Richard Sinning
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Postby Richard Sinning » Mon Mar 22, 2004 3:49 pm

Very interesting, it appears to have a syringe attached. Having a medical background would lead me to try different size needles(inside bore), 18 gauge, large; 23 guage smaller for varied and different purposes
Richard

Ralph
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Postby Ralph » Mon Mar 22, 2004 10:48 pm

However, doesn't it dispense the powder too fast? or can it be regulated?


Jim

You can regulate the flow in different ways - first of course with the on-off switch. A toothbrush with only one button alternating on-off is best. Saves fumbling for the off button when you need to watch the business end.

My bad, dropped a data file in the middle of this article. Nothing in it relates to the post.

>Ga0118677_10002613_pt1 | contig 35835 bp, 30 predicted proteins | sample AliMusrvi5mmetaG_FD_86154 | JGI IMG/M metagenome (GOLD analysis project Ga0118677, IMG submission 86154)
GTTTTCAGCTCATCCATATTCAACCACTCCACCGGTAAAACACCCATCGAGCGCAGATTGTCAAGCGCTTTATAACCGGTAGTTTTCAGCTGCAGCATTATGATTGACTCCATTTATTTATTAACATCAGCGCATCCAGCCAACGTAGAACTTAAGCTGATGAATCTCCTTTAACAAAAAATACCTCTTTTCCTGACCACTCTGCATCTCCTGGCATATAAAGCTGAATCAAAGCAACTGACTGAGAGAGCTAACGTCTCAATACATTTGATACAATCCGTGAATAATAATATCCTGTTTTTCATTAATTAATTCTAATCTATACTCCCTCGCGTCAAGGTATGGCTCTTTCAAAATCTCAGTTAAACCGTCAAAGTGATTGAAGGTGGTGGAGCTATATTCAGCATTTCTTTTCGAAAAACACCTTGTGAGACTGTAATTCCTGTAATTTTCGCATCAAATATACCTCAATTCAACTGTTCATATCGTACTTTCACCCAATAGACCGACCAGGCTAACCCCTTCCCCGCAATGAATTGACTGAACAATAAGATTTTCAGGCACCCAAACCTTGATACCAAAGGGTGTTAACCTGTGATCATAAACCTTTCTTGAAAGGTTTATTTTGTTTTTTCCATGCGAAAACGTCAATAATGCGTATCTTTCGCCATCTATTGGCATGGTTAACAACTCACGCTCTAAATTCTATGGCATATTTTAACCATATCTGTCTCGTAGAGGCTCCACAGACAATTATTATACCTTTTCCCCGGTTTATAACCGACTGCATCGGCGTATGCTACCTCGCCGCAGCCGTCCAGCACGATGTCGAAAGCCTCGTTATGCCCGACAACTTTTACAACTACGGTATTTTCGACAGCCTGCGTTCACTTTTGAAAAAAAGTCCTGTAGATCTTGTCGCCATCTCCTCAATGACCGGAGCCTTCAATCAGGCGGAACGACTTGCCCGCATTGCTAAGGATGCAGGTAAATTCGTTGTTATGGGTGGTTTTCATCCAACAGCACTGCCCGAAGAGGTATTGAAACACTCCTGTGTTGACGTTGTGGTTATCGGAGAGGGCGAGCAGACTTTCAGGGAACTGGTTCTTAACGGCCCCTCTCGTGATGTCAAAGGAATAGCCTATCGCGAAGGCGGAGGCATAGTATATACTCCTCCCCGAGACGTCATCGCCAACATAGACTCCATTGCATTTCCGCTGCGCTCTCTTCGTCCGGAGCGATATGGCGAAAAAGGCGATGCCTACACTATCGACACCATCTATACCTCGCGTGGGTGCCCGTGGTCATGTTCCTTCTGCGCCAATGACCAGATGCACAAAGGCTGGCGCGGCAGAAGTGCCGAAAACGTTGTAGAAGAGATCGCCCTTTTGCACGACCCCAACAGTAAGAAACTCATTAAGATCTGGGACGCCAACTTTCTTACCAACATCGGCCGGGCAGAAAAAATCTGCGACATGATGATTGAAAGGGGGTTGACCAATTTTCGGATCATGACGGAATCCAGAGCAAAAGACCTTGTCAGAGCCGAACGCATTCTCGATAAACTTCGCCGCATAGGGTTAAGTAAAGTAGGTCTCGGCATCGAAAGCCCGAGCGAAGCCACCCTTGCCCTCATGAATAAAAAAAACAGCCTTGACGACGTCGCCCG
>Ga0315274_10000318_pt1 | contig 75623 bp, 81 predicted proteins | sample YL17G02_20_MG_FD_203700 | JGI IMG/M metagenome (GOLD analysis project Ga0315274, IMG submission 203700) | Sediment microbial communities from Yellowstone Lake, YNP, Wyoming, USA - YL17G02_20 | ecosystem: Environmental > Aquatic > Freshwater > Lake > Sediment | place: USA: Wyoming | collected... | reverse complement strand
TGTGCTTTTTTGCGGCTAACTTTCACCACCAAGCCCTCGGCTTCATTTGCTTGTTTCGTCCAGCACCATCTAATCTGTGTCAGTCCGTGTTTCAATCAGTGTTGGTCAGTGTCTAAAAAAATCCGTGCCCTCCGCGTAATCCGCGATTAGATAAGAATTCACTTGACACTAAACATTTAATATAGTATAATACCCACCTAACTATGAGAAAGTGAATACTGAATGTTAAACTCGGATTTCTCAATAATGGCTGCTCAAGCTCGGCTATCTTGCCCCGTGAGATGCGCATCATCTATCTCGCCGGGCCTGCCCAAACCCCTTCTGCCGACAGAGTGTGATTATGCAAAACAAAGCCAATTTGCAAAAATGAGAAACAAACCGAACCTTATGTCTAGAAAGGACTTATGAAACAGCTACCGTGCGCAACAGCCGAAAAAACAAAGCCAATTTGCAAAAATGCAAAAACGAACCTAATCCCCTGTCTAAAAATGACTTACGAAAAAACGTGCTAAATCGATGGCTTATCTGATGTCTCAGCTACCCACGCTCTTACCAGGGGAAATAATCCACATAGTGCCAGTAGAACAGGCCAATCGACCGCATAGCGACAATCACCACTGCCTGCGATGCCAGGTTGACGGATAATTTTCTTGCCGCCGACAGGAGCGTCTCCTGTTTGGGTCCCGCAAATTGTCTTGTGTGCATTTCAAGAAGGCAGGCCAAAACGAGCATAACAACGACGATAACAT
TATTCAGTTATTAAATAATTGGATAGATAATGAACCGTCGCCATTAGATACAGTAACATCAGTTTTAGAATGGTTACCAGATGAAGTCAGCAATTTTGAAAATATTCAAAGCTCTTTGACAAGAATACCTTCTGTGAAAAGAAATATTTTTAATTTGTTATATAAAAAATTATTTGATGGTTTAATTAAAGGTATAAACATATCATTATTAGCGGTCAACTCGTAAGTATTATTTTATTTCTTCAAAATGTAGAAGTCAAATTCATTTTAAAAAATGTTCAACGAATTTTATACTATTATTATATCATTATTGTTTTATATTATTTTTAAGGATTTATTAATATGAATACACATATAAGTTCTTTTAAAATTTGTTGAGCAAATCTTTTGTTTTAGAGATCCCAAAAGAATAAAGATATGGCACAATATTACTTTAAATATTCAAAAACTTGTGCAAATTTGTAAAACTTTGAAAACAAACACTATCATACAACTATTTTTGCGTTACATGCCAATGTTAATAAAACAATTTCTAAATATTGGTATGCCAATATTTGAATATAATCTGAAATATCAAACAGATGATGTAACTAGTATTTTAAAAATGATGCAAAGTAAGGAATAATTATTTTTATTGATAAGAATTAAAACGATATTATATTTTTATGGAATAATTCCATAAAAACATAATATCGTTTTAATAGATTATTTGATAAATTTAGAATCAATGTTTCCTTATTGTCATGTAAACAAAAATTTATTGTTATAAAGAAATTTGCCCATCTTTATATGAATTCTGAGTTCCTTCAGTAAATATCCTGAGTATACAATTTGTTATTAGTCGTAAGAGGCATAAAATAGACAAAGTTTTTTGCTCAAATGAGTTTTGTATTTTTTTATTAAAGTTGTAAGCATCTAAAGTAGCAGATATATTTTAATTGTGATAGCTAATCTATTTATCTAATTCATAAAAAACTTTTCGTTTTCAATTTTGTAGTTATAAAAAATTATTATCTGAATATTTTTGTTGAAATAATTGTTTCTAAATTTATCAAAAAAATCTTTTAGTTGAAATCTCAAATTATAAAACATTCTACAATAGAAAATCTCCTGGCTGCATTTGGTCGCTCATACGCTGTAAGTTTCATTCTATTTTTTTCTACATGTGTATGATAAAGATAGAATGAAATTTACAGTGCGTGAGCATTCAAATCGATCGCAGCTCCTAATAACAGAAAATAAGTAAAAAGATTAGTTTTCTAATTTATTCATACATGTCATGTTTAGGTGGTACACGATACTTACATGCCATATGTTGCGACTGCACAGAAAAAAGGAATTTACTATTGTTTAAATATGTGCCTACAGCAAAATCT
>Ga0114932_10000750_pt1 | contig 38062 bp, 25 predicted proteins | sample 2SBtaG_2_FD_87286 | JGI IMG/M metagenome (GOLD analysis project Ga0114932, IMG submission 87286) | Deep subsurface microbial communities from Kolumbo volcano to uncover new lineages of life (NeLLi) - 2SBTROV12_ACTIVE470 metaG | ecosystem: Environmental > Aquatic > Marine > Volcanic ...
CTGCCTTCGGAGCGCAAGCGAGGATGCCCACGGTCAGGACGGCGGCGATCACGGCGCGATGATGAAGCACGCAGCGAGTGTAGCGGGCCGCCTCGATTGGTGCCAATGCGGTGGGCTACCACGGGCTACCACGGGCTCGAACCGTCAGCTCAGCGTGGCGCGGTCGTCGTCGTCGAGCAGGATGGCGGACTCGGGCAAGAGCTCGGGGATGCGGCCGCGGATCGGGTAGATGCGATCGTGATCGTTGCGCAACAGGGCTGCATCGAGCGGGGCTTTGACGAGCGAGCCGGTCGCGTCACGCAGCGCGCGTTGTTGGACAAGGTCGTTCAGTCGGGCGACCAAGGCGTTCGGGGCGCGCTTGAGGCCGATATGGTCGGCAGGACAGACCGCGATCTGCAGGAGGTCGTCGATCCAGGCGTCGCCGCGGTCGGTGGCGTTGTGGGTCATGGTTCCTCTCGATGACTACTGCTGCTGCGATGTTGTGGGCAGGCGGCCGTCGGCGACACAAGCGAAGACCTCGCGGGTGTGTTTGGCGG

Richard suggested another way - change the bore diameter. Of course there is a minimum diameter below which the powder clogs.

Most effective is to touch the substrate glass with the nozzle as it dispenses and then vary the downward pressure and/or the angle at which it is held to dampen the vibrations to a greater or lesser degree. Changing the holding angle can also vary the size of the delivery aperture. With the nozzle raised off the glass (even an inch or two) you can get shading effects as the powder spreads.

It's a very expressive tool. Either shading or making a 2mm deep powder design to develop full color in firing works equally well.

I've played around with it some, but it doesn't fit my current work. I posted hoping someone might pick up on it, do something good or develop it further.

R